And there's Oliver, across the low table, dressed in similar clothes and bright colors, laughing and smiling as he addresses the room. She looks around and sees everyone is rapt in attention, just as her younger self is.

She forgot how magnetic Oliver was, how he drew everyone in. How did she forget that?

"Where are we?" Paul asks, looking around, curious.

"Punjab, India," Melanie says. "We were making our way to Nepal."

"Why this memory?"

"I don't know," Melanie admits. "It just-- Came to me." She thinks about how she would handle this if she was working with a patient. "The mind is-- Connections. Often unconscious ones."

"So you picked it for a reason?"

Melanie nods. "I just have to figure out what it is."

"We," Paul corrects. "Hey, we're doing this together, right?"

"Right," Melanie agrees. She tries to-- "Can you-- Help me remember what he was saying?"

"We are the root of all our problems," Oliver says, taking on a more serious tone. "Our confusion, our anger, our fear of things we don't understand. Violence, in other words, is ignorance. So we must educate ourselves and each other. That is the key to our survival."

The room applauds.

"They're all mutants," Melanie remembers. "Or-- Most of them." Mutants and pro-mutant humans, often spouses or family members. She and Oliver travelled the world, finding mutants and-- Reaching out. Trying to help.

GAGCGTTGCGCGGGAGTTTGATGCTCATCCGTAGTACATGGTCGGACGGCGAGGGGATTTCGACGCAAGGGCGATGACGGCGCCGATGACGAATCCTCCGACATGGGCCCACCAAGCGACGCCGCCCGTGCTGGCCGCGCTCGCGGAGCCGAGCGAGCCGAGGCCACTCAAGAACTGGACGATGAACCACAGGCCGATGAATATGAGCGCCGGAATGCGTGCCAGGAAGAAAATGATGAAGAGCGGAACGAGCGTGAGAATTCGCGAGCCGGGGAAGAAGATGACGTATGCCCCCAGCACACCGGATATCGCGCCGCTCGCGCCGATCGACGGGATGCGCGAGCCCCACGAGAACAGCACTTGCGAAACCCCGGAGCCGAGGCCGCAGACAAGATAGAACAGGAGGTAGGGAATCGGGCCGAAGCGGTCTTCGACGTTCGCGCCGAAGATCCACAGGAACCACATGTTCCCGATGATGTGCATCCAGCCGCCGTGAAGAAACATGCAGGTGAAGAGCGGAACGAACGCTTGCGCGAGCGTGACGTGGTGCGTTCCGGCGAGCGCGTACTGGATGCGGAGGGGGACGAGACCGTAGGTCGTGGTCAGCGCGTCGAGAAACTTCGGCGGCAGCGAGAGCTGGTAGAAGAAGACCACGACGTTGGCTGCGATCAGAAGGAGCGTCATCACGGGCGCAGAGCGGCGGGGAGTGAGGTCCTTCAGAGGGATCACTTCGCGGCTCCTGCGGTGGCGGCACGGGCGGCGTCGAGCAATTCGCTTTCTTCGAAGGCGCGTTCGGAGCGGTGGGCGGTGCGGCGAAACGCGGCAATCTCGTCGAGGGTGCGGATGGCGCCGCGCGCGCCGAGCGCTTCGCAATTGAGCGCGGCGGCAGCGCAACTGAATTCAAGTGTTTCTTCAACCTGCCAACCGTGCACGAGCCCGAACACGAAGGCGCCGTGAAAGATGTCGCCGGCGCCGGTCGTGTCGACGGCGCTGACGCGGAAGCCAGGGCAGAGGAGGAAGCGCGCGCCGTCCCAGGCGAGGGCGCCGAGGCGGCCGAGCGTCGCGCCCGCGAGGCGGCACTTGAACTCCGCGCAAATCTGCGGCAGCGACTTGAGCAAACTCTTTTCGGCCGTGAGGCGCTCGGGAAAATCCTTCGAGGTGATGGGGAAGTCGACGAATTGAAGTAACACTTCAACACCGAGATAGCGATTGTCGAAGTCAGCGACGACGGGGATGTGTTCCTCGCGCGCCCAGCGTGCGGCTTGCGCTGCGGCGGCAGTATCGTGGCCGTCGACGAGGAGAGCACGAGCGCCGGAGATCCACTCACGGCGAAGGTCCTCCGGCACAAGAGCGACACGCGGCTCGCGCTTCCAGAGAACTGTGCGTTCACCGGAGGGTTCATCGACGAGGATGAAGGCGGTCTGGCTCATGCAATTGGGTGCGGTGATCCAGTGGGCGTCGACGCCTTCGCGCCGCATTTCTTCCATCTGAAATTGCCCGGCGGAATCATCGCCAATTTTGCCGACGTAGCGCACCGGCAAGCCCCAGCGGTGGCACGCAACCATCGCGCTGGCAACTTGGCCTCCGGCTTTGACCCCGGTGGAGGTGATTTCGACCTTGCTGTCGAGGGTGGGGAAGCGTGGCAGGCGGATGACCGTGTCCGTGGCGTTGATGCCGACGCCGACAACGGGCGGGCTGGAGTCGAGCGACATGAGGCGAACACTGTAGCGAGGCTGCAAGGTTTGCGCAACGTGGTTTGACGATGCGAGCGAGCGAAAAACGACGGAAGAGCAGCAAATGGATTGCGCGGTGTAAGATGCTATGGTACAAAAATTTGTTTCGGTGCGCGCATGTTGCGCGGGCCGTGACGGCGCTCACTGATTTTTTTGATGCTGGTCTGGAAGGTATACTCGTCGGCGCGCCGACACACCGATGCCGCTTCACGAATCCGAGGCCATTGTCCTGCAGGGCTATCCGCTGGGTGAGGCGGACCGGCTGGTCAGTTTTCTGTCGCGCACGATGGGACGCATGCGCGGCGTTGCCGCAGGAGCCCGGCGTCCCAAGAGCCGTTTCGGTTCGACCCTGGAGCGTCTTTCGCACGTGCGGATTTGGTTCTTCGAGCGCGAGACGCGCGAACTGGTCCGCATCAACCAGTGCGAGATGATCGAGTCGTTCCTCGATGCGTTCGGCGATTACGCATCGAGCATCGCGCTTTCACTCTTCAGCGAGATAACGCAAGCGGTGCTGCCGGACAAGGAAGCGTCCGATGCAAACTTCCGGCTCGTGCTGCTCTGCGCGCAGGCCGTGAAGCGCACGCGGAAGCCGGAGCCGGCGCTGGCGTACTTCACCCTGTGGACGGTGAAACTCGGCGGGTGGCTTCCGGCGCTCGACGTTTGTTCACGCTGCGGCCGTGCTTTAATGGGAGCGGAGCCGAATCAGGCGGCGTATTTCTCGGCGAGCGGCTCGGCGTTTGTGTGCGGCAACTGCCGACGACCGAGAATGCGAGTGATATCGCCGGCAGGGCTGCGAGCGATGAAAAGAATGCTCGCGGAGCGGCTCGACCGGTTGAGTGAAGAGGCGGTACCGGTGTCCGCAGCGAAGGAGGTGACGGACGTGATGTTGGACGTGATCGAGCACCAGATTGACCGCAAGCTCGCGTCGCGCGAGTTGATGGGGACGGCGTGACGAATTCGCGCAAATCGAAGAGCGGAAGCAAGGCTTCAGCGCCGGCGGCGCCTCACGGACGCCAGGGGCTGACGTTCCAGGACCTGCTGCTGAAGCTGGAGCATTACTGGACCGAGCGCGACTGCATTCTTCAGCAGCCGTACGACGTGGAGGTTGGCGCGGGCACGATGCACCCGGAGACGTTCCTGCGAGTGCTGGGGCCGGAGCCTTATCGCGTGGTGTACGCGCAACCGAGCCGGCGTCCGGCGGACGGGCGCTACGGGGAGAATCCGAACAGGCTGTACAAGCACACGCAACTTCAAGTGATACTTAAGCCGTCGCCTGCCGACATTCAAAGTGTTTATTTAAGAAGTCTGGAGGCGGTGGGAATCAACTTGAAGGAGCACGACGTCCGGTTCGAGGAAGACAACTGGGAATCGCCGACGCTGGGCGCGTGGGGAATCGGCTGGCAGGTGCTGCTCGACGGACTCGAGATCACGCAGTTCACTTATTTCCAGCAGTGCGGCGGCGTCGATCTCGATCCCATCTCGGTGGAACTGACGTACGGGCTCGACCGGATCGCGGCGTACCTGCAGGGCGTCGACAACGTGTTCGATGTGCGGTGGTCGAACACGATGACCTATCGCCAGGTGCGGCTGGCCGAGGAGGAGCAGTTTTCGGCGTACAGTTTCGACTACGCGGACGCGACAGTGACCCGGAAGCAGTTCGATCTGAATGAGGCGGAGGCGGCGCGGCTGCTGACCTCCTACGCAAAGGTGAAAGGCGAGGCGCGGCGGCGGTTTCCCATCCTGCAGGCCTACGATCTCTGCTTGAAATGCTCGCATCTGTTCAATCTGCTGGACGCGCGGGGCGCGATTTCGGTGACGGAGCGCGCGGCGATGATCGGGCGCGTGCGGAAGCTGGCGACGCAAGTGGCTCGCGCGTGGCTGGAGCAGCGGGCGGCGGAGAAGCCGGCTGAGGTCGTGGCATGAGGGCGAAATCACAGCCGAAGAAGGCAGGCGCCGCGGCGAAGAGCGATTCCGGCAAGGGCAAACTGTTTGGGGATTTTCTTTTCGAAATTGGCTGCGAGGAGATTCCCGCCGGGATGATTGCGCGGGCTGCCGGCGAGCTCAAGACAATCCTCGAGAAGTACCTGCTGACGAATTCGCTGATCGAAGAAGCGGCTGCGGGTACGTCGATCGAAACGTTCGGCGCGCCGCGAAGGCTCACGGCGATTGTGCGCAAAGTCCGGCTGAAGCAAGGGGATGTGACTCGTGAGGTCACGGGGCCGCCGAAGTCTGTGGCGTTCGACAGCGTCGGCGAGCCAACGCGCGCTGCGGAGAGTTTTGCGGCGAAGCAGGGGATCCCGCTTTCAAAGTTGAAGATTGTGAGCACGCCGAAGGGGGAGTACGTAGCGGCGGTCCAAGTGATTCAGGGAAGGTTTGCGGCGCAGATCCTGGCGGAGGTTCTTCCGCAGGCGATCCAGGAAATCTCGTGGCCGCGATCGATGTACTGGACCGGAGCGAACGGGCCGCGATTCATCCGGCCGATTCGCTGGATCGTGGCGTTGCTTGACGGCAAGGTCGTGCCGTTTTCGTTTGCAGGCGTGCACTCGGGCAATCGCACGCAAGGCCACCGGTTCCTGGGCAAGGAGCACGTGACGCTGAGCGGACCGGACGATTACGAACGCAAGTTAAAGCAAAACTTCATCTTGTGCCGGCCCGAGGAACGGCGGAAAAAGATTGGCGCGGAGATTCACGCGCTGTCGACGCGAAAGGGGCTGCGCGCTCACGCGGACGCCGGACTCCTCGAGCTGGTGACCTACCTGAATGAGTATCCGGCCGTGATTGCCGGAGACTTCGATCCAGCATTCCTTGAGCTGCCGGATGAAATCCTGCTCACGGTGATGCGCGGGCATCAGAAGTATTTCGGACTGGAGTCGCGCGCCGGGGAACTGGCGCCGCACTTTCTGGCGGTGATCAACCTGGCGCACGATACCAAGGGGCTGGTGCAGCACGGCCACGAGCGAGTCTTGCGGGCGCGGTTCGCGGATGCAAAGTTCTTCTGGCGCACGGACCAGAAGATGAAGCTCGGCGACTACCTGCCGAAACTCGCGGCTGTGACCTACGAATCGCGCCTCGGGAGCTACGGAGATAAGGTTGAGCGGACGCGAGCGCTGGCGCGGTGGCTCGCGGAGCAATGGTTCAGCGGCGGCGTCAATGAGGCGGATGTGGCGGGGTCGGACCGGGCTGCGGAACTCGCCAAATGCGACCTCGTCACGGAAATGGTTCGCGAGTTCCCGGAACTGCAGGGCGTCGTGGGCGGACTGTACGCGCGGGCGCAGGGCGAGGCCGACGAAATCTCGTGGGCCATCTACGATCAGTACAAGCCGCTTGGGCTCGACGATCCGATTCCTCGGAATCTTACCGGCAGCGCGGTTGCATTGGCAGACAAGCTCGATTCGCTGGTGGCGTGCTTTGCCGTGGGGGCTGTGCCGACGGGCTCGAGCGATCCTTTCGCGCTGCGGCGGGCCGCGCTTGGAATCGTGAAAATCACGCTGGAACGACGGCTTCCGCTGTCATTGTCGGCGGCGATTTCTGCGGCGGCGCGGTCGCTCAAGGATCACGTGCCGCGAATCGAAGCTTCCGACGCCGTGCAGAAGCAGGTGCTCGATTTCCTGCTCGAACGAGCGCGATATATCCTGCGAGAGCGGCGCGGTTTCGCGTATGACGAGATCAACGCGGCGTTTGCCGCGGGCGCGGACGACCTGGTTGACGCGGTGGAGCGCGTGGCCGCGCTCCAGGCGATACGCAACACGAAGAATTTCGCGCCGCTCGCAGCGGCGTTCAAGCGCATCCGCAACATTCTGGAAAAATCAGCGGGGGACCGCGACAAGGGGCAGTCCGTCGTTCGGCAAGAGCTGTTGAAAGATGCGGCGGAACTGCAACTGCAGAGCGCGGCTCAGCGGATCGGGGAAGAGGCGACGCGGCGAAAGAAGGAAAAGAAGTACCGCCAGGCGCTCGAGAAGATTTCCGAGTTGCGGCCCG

It was dangerous, even then. Before the Divisions. The world has always been a turbulent place, fearful of difference.

"We were trying to build-- Community," she continues. "A global support network."

"What happened to it?" Paul asks.

"We lost touch," Melanie admits, ashamed but-- She's not a telepath. It was Oliver's network, not hers. And of course-- "The Divisions came. Oliver preached-- Non-violent resistance."

"Satyagraha," Oliver announces. "We must take inspiration from the great Gandhi himself. No State is possible without two entities, the rulers and the ruled. No clapping is possible without two hands."

"To fight and conquer in all your battles is not supreme excellence," Paul recites. "Supreme excellence consists in breaking the enemy's resistance without fighting."

"Oliver would have liked you," Melanie says.

"I'm not a pacifist," Paul says. "We need to fight if we want to survive. But-- It's about-- Not fighting to destruction. It's better to capture the enemy than destroy them."

"And when the enemy only wants to destroy us?" Melanie challenges.

It's a question for Oliver as well as Paul. Not that she had the courage to voice it back then. She looks at her younger self, stars in her eyes, and sees-- How naive she was. She was dazzled by Oliver's charm, by his dream.

Is she any less naive now, dreaming of his return?